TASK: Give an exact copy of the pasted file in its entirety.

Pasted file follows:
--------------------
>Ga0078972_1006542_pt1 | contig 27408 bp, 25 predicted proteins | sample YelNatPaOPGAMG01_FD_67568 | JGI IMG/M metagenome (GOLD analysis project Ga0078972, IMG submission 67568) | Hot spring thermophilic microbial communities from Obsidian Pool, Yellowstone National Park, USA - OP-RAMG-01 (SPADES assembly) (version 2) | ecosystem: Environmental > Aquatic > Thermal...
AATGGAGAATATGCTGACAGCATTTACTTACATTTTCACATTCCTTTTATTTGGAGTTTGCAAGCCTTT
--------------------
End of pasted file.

>Ga0078972_1006542_pt1 | contig 27408 bp, 25 predicted proteins | sample YelNatPaOPGAMG01_FD_67568 | JGI IMG/M metagenome (GOLD analysis project Ga0078972, IMG submission 67568) | Hot spring thermophilic microbial communities from Obsidian Pool, Yellowstone National Park, USA - OP-RAMG-01 (SPADES assembly) (version 2) | ecosystem: Environmental > Aquatic > Thermal...
AATGGAGAATATGCTGACAGCATTTACTTACATTTTCACATTCCTTTTATTTGGAGTTTGCAAGCCTTT